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Chattha Sangayana Tipitaka 4.0. Copyright © 1995 Vipassana Research Institute

The world has a deep debt of gratitude to the country of Myanmar (formerly known as Burma). This country maintained a tradition of preserving the words of the Buddha in their original form. And, equally importantly, the gem of the Buddha's teaching, the practice of Vipassana, was preserved there for over two millennia by a small number of devoted meditator bhikkhus and lay people.

Unfortunately, the Pali texts and the practice of Vipassana were lost in India. Realizing the importance of the Pali canon as an invaluable part of the ancient heritage of India, the Government of India after the Chattha Sangayana took the decision to publish the entire Pali literature in Devanagari script. This task was entrusted to Nalanda Mahavihara, at the Nalanda Institute. The work of publishing the Tipitaka was undertaken in earnest, and the efforts of many eminent scholars culminated in the publication of the work in Devanagari. However, the work slowed down, and today the complete set of Tipitaka volumes in out of print. Even isolated volumes are not available. The sublime record of the Buddha's teaching in Devanagari is therefore now not readily available to those speaking the languages of the country in which it originated.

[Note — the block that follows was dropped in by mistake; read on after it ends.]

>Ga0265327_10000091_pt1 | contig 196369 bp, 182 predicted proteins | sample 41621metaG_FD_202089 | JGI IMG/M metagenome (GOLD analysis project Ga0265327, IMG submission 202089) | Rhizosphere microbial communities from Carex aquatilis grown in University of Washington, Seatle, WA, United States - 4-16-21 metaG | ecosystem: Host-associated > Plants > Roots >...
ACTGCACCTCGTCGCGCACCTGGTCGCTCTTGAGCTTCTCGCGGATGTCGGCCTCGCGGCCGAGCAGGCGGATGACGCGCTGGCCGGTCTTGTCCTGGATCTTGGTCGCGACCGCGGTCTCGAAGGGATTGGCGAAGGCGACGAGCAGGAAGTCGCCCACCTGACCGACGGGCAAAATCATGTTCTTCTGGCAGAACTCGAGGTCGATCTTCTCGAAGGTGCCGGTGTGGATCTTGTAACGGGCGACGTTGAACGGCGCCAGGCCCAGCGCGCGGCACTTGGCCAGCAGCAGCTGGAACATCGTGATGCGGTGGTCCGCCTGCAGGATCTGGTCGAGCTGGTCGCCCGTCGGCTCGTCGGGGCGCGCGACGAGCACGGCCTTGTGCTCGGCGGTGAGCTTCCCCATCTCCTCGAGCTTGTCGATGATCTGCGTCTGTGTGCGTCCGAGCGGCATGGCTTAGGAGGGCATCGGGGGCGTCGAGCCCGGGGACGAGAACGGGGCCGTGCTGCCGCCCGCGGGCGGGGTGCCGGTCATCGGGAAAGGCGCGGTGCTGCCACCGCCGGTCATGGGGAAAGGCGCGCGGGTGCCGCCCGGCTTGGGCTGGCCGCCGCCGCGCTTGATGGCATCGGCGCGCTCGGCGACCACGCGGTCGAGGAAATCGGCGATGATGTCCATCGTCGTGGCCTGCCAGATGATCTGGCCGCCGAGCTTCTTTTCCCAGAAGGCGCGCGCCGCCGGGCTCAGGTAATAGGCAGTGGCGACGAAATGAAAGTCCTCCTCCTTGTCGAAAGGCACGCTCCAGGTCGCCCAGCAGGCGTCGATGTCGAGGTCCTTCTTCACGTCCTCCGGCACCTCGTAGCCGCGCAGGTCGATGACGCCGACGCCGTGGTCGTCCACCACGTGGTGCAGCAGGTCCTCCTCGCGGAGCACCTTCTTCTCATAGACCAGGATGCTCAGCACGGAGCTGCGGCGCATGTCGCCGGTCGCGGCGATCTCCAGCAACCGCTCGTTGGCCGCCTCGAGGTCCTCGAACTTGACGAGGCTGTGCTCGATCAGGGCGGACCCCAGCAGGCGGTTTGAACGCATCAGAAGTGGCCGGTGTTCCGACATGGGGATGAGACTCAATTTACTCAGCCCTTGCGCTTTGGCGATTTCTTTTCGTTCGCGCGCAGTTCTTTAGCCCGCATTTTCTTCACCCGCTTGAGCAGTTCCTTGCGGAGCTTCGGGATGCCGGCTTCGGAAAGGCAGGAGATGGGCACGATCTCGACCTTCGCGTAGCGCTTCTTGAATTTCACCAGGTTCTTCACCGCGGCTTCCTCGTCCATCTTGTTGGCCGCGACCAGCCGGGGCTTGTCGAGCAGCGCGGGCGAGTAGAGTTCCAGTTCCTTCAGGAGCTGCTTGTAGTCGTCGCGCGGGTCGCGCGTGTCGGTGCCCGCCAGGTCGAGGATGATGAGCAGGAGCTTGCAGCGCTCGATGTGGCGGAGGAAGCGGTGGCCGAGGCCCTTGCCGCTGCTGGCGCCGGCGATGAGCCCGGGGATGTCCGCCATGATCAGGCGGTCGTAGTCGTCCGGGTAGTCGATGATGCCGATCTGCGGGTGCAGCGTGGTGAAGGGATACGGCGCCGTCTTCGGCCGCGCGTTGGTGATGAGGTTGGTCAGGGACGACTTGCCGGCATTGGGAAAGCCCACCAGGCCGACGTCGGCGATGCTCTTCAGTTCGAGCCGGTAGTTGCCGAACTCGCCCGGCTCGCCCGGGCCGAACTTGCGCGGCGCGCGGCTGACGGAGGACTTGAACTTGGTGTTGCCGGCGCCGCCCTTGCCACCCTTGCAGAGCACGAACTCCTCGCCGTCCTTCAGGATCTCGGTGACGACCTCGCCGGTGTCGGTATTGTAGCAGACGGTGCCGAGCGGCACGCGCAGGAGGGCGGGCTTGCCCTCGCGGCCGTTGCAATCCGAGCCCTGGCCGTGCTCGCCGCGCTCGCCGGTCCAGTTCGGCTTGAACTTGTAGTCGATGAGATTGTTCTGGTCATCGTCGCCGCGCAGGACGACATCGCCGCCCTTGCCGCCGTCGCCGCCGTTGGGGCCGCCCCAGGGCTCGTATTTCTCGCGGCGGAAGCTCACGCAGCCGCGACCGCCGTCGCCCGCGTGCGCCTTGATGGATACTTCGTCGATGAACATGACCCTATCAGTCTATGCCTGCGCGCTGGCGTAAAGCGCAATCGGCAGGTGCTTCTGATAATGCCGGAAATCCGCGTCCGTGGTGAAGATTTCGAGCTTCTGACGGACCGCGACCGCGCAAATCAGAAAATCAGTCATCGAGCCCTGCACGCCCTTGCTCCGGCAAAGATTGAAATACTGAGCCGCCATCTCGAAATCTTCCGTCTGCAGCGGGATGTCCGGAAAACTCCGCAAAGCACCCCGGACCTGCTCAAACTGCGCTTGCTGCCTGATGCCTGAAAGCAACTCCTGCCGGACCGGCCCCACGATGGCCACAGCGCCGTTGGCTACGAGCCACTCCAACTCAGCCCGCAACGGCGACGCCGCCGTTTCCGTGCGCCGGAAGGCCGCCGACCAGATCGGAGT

VRI undertook the monumental task of publishing the entire Pali canon and allied commentarial literature. This work supplemented the efforts of Nalanda Mahavihara. VRI has taken the Chattha Sangayana version in Burmese script as the authentic, authoritative version. Pali scholars from India and other countries, including many learned bhikkhus and research scholars in Myanmar, assisted in this work. The work product has provided an authentic version of the Tipitaka and allied literature in Devanagari script in printed book form.

More importantly, the entire Pali Tipitaka in Devanagari script which has been produced by VRI has also been digitally encoded and is being published on a CD-ROM (Compact Disk-Read Only Memory). Having the information contained within the Pali Tipitaka in this form of storage will preserve this invaluable legacy indefinitely. It will also greatly facilitate study and research into the words of the Buddha by computer search programs capable of locating any word or phrase in any part of the Tipitaka in a matter of seconds. Digital encoding of this information and it use with such search engines open up vast possibilities for both research scholars and students of Vipassana. Information retrieval software will enable the assembly of comprehensive indices of relevant words and terms.

The CD-ROM produced by VRI also contains custom developed computer software which automatically converts the Devanagari script Pali into either Roman script Pali or Burmese script Pali as the reader prefers. This will be of great value to people everywhere interested in the original words of the Buddha.

 

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